Liquor tycoon Vijay Mallya has shown his customary astuteness in snapping up Whyte & Mackay, which produces nearly one-tenth of the world's Scotch whisky.
Publicity-wise, the purchase gives Mallya a first-mover advantage in an industry where success is determined by mindspace.
After this, other Indian liquor manufacturers may buy up a few Scotch companies. But it's Whyte & Mackay that'll be remembered. The media loves Mallya for the footage he gives of his luxurious life-style, and his inevitable TV interviews on his acquisition will embed Whyte & Mackay deeper into the mind of India.
India is the world's largest whisky market. This is where India differs from the world's richer countries, as Mallya knows only too well. Tipplers in India love whisky in a way advanced societies don't.
India consumes nearly twice as much whisky as rum, brandy, vodka or gin put together. Whisky accounts for 65 per cent of hard liquor sales here while rum, vodka, gin and brandy share the other 35 per cent.
Contrast this with Britain where whisky is outsold by vodka. Though it's the home of Scotch whisky, Scotch sales have stagnated in Britain. They actually dropped in 2005 compared to the year before.
Mallya knows that whisky's slow decline isn't limited to Britain. Whisky sales are falling everywhere thanks to the drink's image problem. It's seen as an unfashionable drink world-wide, all right for old-time fuddy-duddies but not for hip youngsters.
Scotch whisky exports in value terms dropped in diverse markets as far apart as Germany, Greece, Denmark, Canada and Brazil between 2004 and 2005. But India and China present a startling contrast. Their legal Scotch import leapt by nearly 90 per cent in the same period.
It is this awareness, and also India and China being home to one-third of mankind, that prompted Mallya to hike his acquisition price for Whyte & Mackay to $1.2 billion.
Mallya knows the acquisition makes commercial sense in a flattening world. Take India. It's whisky-loving, but Scotch currently accounts for only 1 per cent of India's whisky sales. The reason is it's unaffordable, thanks to high duties of as much as 264 per cent on imported wines and 550 per cent on spirits.
As a domestic liquor manufacturer, Mallya has himself fattened on this protection. It has helped his companies boom. But the world is changing rapidly. WTO obligations commit India to phasing out these duties in the next five years.
When they do, Mallya's Scotch sales will climb, till 2112 arrives when India finally presents a level playing field for domestic and foreign liquor companies, with both paying the same amount in taxes.
Mallya sees his Whyte & Mackay acquisition as an investment in the future. Rightly, he sees whisky sales spiralling in India and China as their economies prosper.
Future profits are visible in another sense. As societies get richer, people up their standards. To draw an analogy between liquor and cars, in low- or medium-income societies, first-time car buyers buy the cheapest car. But once car-ownership becomes common, first time buyers become more choosy and move up the car quality ladder.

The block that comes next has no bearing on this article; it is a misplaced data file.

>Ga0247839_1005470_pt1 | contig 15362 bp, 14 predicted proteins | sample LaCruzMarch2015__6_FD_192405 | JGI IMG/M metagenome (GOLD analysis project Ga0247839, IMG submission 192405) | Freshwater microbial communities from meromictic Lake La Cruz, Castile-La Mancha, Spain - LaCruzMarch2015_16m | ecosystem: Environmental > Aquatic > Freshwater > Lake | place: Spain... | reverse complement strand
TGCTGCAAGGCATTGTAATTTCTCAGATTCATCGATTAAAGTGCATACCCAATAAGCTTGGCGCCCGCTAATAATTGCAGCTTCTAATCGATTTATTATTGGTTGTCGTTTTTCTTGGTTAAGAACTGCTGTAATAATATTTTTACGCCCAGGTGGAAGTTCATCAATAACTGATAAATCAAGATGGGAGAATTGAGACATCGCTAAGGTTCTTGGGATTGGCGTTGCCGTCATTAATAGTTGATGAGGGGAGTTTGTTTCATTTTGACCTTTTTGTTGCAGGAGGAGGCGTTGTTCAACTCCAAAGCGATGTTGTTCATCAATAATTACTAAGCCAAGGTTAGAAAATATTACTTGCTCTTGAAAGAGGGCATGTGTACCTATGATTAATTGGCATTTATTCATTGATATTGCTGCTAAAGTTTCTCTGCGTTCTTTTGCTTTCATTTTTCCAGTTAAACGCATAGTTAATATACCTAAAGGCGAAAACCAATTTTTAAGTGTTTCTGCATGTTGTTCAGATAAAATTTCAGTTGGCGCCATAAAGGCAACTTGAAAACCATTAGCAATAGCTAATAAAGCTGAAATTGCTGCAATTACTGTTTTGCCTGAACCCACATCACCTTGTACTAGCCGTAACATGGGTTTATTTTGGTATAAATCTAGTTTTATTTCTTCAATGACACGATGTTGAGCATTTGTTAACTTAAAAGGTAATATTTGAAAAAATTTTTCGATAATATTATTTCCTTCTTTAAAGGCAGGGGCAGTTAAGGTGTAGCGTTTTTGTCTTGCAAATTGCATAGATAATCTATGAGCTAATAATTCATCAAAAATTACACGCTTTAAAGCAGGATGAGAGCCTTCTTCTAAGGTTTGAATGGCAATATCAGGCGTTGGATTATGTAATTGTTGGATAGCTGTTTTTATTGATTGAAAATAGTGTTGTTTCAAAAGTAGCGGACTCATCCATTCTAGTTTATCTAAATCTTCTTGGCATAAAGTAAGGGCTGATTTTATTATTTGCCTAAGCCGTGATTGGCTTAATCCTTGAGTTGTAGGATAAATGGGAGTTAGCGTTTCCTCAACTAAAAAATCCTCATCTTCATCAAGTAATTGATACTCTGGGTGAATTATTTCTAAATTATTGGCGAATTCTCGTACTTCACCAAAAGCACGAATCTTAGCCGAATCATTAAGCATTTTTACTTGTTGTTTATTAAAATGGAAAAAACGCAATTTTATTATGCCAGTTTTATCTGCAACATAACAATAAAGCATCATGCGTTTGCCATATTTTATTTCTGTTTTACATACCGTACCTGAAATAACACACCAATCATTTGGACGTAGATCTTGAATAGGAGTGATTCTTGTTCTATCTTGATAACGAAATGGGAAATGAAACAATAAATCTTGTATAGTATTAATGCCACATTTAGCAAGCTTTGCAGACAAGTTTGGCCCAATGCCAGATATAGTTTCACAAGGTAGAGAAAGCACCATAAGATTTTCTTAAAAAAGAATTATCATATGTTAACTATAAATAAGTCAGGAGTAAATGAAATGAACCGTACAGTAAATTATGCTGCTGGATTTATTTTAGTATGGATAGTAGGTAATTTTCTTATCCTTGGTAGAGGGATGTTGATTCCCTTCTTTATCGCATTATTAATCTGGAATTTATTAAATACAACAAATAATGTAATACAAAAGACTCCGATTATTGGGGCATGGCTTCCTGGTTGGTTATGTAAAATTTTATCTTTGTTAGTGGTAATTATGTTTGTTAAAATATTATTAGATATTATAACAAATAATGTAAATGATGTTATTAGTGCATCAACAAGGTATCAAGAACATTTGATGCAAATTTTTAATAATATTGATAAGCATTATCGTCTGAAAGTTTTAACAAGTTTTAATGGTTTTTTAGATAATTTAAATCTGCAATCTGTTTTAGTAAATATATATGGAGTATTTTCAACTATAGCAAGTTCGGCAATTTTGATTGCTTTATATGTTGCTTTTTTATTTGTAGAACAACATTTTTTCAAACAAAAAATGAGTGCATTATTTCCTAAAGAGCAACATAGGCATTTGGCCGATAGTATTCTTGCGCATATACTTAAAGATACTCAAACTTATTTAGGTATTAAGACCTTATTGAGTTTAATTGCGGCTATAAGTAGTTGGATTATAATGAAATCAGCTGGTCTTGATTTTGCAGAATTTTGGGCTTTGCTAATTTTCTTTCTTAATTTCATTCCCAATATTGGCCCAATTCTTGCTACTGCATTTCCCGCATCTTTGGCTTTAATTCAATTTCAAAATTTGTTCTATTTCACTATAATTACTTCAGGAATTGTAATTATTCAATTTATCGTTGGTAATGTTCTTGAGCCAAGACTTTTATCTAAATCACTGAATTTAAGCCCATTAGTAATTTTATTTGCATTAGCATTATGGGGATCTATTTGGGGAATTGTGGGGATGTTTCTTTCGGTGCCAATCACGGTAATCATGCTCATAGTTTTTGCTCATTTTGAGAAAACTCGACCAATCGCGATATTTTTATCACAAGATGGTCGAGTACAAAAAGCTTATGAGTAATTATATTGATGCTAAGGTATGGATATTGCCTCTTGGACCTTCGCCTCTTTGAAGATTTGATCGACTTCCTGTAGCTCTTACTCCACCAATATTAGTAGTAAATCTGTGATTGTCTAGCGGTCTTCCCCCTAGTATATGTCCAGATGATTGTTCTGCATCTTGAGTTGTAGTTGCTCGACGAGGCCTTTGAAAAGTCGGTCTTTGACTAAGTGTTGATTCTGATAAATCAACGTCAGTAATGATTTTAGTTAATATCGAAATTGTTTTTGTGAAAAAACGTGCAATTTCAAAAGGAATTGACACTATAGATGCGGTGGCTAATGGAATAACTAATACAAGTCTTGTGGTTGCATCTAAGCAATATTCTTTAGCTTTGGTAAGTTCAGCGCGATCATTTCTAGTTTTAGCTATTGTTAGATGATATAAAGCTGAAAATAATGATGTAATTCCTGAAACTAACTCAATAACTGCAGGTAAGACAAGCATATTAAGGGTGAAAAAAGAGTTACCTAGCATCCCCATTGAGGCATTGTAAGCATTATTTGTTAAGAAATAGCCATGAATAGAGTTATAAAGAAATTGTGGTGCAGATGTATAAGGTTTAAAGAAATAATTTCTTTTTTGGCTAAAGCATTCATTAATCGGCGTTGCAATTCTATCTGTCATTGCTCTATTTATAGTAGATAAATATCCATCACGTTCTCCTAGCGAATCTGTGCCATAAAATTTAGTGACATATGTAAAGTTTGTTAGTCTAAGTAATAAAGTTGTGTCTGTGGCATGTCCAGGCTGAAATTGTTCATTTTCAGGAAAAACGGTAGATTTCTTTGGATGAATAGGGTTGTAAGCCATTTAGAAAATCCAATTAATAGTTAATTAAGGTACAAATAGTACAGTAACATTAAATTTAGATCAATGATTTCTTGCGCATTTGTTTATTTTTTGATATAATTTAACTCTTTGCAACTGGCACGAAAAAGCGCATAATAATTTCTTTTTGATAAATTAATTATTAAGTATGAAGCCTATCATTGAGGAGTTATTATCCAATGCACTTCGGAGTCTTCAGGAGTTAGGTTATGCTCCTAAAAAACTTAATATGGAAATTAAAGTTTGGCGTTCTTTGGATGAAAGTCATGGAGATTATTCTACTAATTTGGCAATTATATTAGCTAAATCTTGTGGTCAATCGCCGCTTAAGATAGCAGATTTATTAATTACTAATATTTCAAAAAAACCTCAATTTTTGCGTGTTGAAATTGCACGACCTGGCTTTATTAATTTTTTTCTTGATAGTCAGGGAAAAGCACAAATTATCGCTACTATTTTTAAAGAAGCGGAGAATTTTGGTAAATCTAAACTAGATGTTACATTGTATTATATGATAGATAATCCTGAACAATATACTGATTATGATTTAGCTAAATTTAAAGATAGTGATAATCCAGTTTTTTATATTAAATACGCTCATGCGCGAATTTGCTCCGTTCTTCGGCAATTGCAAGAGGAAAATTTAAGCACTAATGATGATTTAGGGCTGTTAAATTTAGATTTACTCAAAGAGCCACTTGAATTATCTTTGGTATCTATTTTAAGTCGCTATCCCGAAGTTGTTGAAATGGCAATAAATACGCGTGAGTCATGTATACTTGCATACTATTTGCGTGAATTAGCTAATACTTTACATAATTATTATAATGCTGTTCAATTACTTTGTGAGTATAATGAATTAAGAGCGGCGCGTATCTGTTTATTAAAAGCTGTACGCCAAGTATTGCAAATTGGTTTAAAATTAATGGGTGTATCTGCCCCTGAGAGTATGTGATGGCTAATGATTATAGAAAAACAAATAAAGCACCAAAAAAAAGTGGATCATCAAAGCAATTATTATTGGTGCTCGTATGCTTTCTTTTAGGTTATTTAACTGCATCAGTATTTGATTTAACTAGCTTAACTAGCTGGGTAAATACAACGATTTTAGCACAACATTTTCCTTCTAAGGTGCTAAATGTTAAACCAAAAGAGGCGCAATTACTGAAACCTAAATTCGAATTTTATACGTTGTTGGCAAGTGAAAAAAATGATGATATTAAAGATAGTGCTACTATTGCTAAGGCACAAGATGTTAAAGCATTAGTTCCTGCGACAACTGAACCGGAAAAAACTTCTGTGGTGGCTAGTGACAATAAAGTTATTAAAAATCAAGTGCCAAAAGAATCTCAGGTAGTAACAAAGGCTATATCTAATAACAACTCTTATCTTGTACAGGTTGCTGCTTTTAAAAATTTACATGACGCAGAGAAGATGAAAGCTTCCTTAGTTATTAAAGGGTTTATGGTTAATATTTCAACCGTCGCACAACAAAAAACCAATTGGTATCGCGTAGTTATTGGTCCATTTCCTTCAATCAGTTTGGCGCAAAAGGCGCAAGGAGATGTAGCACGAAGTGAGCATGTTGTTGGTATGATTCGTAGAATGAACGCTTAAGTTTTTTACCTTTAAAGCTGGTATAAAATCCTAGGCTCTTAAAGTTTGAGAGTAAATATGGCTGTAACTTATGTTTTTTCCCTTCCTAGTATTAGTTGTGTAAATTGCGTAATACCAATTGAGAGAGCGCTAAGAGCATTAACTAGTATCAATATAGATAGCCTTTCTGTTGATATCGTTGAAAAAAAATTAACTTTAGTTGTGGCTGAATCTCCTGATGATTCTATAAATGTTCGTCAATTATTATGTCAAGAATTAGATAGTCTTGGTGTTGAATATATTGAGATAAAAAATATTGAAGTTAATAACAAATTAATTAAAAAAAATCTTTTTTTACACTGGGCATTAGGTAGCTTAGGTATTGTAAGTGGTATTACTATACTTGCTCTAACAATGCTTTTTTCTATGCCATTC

Their first car purchase becomes a slightly more expensive car, say a Zen instead of a Maruti 800. It's the same with whisky. When societies get richer, drinkers move to better-quality whiskies.
A more-prosperous China, for instance, imports better-quality Scotch than India. In terms of bottles, China's Scotch imports were only one-third more than India's in 2005. But the price it paid for them was twice what India shelled out for its own Scotch import.
As in other industries, value additions produce the fattest profits in whisky-making too, the single malts of Scotland being a perfect example.
Mallya's Whyte & Mackay acquisition also stems from a heartening demographic reality. It's the young who drink the most and India has the largest number of young people in the world, 575 million people below 26. They outnumber the entire population of the US, UK, France and Germany put together.
Currently, India's per capita consumption of beer, wine or spirits is very low compared to western nations. But as incomes rise, these 575 million youngsters will form a huge future market for every kind of beer, wine and spirit, including Scotch from Whyte & Mackay.
Aspirations accompany drinking. Anecdotal evidence suggests that when India's carpenters or electricians become more financially secure, they move up from country liquor to the cheapest whiskies and rum.
The drinkers of cheap whisky move to more and more expensive whisky. And the drinkers of the most expensive Indian whisky move up to Scotch. So India itself offers a bottomless future market for Whyte & Mackay products.
But that's in the future. Mallya's current challenge lies in expanding the market for Whyte & Mackay products in a world where 2,500 Scotch brands compete for attention.
The economy of the Scotch industry rests on exports. Nine out of ten Scotch bottles are exported. Mallya's flamboyance, however, could promote Whyte & Mackay products in a way its earlier owners couldn't.